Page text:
Yamaha A-S3200 Integrated Amplifier Review

Posted on 31st July, 2020

Yamaha A-S3200 Integrated Amplifier Review

David Price samples a big bruiser of an amplifier, from an illustrious Japanese company famous for its musical instruments…


A-S3200 Integrated Amplifier

AUD $9,999 RRP (4-Year Warranty + 1 additional year with online registration)

In 1887, Torakusu Yamaha repaired a broken reed organ – oblivious to the fact that the company he would form ten years later would go on to become huge in his home country of Japan, and beyond. Nippon Gakki Co. Ltd., along with its motor vehicle and musical instrument divisions, would put the Yamaha brand on the global map. A purveyor of everything from state-of-the-art sports motorcycles and jet-skis, to concert grand pianos and studio monitor loudspeakers, there's no denying its impact.

Lest we forget, Yamaha has been responsible for some absolute classic masterpieces in the sphere of audio. The hi-fi division was set up in 1954, and by the early seventies was innovating more than almost all its contemporaries. The B-1 V-FET power amplifier of 1974 was a technological marvel, and the 1977 CT-7000 tuner is widely thought to be the best sounding FM radio money can buy. Yamaha's NS-1000M loudspeakers were ground-breaking when launched in 1978 and arguably peerless even now; I still use a pair as my reference. Yamaha's struggle to get that reed organ in tune set off a chain of events that changed history, and to this day, the company uses three tuning forks as its logo.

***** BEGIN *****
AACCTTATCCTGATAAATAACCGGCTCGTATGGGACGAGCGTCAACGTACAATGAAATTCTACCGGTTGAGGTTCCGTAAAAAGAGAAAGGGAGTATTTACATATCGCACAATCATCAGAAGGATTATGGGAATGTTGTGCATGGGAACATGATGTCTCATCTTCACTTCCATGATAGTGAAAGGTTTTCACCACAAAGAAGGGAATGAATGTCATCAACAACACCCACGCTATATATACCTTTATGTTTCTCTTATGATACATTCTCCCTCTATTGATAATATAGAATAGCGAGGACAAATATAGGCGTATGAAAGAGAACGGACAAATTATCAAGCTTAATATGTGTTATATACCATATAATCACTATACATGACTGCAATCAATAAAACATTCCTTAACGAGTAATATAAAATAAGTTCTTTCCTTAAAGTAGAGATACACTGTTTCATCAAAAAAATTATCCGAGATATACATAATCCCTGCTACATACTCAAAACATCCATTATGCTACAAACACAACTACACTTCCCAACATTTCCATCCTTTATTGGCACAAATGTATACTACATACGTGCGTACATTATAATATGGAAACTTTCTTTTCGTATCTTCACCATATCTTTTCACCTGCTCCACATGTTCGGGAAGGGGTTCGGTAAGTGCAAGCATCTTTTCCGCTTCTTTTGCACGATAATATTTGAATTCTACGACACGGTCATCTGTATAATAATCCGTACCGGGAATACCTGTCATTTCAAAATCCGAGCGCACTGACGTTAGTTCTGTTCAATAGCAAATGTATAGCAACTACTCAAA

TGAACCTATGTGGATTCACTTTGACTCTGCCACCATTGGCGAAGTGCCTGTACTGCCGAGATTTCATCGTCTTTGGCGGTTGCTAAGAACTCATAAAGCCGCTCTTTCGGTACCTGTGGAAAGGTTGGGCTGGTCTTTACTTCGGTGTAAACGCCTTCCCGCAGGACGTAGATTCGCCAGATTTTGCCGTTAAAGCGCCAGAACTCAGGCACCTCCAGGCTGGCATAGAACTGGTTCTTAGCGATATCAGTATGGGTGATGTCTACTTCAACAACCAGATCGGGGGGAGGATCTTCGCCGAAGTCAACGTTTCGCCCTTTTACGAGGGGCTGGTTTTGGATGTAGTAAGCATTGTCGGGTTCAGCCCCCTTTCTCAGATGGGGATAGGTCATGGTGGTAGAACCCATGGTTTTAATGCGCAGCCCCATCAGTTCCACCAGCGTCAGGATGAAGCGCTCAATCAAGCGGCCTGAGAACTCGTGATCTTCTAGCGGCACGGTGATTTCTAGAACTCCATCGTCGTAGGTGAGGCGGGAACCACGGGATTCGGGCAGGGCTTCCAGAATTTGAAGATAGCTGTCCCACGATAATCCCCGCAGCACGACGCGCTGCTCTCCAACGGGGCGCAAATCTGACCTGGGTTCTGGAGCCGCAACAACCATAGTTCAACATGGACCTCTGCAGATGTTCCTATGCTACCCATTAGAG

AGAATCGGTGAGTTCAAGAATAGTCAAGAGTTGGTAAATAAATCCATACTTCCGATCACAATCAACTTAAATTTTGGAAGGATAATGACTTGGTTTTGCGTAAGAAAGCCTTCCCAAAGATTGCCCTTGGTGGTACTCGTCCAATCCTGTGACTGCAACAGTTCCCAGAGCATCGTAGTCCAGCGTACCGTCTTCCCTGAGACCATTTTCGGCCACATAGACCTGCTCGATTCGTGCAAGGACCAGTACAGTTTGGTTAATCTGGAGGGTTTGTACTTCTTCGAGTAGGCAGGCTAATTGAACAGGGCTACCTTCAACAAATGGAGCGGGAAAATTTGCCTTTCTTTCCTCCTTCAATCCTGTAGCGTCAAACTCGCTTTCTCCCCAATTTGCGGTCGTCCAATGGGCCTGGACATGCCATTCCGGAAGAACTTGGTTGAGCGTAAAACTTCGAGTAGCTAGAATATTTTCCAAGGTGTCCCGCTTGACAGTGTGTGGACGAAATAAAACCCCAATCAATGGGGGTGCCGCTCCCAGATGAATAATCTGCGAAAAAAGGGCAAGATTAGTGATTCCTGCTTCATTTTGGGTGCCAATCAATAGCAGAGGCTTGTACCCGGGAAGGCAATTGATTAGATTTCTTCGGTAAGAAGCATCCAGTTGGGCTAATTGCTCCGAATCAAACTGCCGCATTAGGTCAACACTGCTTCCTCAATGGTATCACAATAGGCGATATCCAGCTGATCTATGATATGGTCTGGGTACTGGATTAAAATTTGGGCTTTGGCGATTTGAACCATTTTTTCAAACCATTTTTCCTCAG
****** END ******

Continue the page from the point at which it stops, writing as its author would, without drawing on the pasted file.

The new A-S3200 is the company's latest 'super integrated' amp. It's the top of a new range that also includes the A-S1200 and A-S2200. A quintessentially Japanese product, it follows the design conventions of that country's high-end market. Audiophiles in “the land of the rising sun” like big, chunky, powerful integrated amplifiers a lot – not least because their smaller homes tend to have less space for the clutter of a pre/power. Also, given the diversity of the music they listen to – many Japanese musos are into historic recordings and/or obscure formats – they often want tone controls.